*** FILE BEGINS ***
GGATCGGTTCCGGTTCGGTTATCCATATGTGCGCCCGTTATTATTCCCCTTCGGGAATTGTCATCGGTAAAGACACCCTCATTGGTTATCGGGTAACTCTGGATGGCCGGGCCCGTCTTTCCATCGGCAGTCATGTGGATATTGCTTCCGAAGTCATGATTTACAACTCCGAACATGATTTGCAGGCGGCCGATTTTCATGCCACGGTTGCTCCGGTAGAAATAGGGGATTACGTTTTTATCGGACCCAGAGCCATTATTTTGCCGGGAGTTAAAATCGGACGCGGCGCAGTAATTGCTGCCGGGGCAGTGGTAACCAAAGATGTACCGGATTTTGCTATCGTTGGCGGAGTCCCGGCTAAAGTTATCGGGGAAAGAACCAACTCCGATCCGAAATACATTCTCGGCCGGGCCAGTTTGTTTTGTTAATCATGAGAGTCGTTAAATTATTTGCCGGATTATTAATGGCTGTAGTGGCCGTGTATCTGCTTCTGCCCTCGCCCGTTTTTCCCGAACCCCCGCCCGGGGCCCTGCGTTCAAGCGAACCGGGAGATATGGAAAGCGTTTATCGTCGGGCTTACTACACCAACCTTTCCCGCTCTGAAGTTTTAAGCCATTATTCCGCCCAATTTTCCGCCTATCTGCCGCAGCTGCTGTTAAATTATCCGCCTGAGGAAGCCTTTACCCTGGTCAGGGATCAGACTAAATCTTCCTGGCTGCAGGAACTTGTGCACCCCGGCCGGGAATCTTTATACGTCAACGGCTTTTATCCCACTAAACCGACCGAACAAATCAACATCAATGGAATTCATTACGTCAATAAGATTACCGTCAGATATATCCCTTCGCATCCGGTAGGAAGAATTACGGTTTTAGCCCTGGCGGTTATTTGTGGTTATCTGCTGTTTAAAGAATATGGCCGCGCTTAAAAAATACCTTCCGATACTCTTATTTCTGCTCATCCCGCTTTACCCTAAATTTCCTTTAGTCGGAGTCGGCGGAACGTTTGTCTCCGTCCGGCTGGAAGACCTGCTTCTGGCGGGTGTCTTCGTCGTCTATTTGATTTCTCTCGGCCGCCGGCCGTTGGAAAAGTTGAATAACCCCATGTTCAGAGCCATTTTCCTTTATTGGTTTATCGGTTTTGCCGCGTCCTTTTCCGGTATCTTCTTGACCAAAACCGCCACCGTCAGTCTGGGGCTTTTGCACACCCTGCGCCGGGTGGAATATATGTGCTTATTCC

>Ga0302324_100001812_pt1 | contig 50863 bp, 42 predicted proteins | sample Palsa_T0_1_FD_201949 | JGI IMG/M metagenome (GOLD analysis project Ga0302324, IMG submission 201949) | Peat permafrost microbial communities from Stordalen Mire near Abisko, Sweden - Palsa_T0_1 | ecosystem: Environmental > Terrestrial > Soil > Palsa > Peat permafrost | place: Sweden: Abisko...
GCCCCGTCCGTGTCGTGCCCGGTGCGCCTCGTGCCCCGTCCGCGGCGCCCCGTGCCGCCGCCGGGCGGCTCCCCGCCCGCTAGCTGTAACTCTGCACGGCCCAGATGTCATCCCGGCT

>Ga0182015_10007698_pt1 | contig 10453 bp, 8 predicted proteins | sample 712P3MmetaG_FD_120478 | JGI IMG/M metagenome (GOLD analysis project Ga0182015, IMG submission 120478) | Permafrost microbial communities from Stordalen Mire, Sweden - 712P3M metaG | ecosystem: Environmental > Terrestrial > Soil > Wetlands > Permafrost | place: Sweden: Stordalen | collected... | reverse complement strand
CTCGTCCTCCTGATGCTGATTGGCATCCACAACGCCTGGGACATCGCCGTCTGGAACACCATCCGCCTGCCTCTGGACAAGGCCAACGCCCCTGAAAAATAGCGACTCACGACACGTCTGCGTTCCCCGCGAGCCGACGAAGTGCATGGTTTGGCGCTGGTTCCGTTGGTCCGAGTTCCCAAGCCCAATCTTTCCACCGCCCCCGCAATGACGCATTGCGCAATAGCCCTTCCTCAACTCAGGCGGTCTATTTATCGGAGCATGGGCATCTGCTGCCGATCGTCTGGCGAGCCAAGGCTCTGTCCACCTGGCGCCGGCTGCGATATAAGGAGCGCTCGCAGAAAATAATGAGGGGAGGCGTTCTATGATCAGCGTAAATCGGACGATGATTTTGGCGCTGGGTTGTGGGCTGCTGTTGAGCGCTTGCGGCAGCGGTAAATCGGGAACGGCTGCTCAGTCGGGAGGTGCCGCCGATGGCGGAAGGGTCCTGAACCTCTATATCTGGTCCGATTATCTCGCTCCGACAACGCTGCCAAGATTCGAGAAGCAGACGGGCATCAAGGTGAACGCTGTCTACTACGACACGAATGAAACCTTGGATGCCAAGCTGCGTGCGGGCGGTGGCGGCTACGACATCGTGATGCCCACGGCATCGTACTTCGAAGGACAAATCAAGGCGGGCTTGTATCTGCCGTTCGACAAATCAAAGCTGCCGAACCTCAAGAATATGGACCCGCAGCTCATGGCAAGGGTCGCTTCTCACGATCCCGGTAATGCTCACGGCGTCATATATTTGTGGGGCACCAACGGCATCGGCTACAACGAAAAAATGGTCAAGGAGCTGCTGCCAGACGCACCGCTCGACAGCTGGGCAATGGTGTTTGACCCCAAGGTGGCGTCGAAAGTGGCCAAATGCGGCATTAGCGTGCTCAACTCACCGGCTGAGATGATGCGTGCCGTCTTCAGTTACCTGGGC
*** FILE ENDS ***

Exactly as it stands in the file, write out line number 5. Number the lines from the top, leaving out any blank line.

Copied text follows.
CTCGTCCTCCTGATGCTGATTGGCATCCACAACGCCTGGGACATCGCCGTCTGGAACACCATCCGCCTGCCTCTGGACAAGGCCAACGCCCCTGAAAAATAGCGACTCACGACACGTCTGCGTTCCCCGCGAGCCGACGAAGTGCATGGTTTGGCGCTGGTTCCGTTGGTCCGAGTTCCCAAGCCCAATCTTTCCACCGCCCCCGCAATGACGCATTGCGCAATAGCCCTTCCTCAACTCAGGCGGTCTATTTATCGGAGCATGGGCATCTGCTGCCGATCGTCTGGCGAGCCAAGGCTCTGTCCACCTGGCGCCGGCTGCGATATAAGGAGCGCTCGCAGAAAATAATGAGGGGAGGCGTTCTATGATCAGCGTAAATCGGACGATGATTTTGGCGCTGGGTTGTGGGCTGCTGTTGAGCGCTTGCGGCAGCGGTAAATCGGGAACGGCTGCTCAGTCGGGAGGTGCCGCCGATGGCGGAAGGGTCCTGAACCTCTATATCTGGTCCGATTATCTCGCTCCGACAACGCTGCCAAGATTCGAGAAGCAGACGGGCATCAAGGTGAACGCTGTCTACTACGACACGAATGAAACCTTGGATGCCAAGCTGCGTGCGGGCGGTGGCGGCTACGACATCGTGATGCCCACGGCATCGTACTTCGAAGGACAAATCAAGGCGGGCTTGTATCTGCCGTTCGACAAATCAAAGCTGCCGAACCTCAAGAATATGGACCCGCAGCTCATGGCAAGGGTCGCTTCTCACGATCCCGGTAATGCTCACGGCGTCATATATTTGTGGGGCACCAACGGCATCGGCTACAACGAAAAAATGGTCAAGGAGCTGCTGCCAGACGCACCGCTCGACAGCTGGGCAATGGTGTTTGACCCCAAGGTGGCGTCGAAAGTGGCCAAATGCGGCATTAGCGTGCTCAACTCACCGGCTGAGATGATGCGTGCCGTCTTCAGTTACCTGGGC